The Invisible Cape Crusaders
‘The Invisible Cape Crusaders’ By Simon Batchelor.
I have been meaning to write about my experience as a male practitioner in schools for a while, so now I have time to put pen to paper.
I am a freelance arts practitioner and visit different schools on a daily basis. The majority of my work is with Early Years and KS1 children as well as working alongside teachers. I am passionate about championing creativity in the classroom and finding ways to make learning accessible and creative for all. I believe in a playful approach to learning and turning classrooms into safe spaces that build creative worlds, inspire curiosity and create powerful learners.
In the 10 years of my practise and of all the schools I have visited, I can’t help but notice there is still a distinct lack of male teachers and male practitioners working in primary schools. The majority of schools I visit have all female staff with the caretaker being the only male. I remember visiting one school a few years ago that only had a female staff toilet, where was I shown to go…the disabled toilet.
The Department for Education statistics show that only 2% of Early Years teachers are male and in Primary only 15% are male. In the world of freelance arts practitioners working in schools, I believe there is still more females than males working in the sector.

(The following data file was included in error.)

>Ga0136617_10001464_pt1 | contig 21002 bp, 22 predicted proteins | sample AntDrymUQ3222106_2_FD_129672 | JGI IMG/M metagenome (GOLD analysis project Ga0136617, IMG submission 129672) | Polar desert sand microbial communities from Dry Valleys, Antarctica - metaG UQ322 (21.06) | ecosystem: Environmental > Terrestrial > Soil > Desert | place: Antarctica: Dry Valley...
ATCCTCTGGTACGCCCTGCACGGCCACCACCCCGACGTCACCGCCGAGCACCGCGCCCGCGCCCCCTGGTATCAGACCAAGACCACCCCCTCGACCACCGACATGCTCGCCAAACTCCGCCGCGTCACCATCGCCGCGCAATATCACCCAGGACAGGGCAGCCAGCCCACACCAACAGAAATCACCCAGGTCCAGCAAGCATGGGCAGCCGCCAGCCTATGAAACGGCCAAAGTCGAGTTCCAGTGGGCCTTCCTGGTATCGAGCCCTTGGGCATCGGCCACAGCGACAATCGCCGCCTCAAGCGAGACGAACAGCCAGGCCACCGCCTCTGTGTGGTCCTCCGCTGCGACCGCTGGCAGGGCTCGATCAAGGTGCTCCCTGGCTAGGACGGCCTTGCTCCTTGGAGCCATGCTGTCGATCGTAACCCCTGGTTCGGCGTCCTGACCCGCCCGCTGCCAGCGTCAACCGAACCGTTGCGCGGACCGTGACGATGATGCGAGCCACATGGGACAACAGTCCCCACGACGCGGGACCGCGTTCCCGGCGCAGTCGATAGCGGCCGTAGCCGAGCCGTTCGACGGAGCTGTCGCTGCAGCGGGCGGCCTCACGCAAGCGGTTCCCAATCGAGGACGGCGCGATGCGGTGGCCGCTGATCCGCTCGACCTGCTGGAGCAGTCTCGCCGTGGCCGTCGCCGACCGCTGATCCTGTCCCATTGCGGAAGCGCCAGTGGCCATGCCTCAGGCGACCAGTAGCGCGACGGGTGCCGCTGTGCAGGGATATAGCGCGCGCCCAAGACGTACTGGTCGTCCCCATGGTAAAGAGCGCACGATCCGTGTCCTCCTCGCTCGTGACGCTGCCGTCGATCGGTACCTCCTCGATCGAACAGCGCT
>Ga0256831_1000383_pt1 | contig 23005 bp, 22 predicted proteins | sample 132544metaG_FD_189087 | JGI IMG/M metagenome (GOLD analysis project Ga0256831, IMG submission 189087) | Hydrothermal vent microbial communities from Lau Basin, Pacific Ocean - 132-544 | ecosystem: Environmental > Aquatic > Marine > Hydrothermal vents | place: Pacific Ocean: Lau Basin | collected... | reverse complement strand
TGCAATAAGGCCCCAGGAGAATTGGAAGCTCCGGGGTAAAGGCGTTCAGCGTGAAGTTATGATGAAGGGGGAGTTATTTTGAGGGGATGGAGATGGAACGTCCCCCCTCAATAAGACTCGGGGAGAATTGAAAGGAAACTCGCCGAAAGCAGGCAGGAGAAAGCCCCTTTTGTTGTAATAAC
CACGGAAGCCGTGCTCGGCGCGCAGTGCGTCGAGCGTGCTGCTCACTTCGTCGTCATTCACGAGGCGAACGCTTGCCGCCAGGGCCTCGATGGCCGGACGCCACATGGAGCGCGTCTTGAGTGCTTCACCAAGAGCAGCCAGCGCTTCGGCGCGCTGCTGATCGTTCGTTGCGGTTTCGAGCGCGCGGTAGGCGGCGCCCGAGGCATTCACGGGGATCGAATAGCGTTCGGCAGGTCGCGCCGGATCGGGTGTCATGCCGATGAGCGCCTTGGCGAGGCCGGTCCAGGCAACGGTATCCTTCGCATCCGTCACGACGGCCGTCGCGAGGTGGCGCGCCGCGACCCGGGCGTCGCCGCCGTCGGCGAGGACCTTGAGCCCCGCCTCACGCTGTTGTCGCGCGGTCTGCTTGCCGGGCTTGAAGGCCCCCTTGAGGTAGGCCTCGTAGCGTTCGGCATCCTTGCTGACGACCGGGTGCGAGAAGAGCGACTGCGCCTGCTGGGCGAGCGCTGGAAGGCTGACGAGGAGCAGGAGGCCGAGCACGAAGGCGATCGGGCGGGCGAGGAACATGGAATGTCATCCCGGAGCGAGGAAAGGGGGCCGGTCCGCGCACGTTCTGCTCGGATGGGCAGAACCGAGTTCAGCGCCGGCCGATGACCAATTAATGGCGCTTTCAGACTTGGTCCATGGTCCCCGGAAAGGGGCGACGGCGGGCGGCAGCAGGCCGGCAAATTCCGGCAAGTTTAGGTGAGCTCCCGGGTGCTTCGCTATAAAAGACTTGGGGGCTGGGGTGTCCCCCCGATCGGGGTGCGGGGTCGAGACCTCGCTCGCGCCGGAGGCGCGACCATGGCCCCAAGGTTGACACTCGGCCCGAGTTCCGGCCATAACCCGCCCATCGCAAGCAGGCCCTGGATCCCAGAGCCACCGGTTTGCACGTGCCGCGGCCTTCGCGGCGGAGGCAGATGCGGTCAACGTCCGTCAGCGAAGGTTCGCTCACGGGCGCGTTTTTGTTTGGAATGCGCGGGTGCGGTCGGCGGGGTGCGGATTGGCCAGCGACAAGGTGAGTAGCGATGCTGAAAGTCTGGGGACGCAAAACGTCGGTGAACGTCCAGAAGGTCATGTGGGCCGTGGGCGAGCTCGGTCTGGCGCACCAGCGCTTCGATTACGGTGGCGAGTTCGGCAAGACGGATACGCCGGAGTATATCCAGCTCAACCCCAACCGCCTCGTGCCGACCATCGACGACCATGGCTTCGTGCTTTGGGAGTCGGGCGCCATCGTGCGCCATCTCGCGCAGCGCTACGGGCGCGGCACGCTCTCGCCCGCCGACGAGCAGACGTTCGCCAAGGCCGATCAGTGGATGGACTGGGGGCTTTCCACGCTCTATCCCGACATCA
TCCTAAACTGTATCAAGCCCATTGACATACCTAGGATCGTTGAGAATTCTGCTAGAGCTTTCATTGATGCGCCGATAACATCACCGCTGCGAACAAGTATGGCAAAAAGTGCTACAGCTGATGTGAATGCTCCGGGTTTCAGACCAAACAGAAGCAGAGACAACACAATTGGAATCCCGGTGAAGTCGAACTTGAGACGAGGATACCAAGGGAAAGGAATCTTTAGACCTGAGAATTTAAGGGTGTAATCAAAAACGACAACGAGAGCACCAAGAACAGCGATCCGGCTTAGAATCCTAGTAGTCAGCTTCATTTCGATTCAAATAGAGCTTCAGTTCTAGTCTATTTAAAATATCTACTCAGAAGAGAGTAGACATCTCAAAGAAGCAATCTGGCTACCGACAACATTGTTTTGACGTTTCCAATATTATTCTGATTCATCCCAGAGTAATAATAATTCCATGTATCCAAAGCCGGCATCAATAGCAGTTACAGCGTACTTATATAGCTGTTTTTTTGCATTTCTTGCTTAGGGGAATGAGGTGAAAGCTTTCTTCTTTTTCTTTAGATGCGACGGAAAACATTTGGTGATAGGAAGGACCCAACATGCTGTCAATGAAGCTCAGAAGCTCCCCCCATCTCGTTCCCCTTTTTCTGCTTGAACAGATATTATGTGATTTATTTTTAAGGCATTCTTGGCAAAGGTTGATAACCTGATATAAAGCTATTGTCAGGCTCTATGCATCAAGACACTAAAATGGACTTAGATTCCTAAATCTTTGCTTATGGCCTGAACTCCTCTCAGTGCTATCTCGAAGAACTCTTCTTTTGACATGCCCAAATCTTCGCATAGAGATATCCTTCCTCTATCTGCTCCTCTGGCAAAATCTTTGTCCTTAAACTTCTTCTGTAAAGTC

In being a male arts practitioner, there are many moments which really make me think about the positive impact we have on children. There are many times where I will have led a one hour drama storytelling session and the children at the end come up and hug me, say thank you, ask me when am I coming back? I also recently delivered some drama sessions with a colleague, also a male. The excitement and amazement on the children’s faces will stay with me for a while. We were 2 adult men arriving to deliver some drama, it was as if batman and superman had just flown in. Now this happens for visiting female practitioners too, yes, but I feel it’s different for males. I am not superman, I am just a man. Children at school are not used to seeing men be playful, reading stories, laughing, being silly etc. For some children they don’t have this at home either so having a positive male role model in school is vital.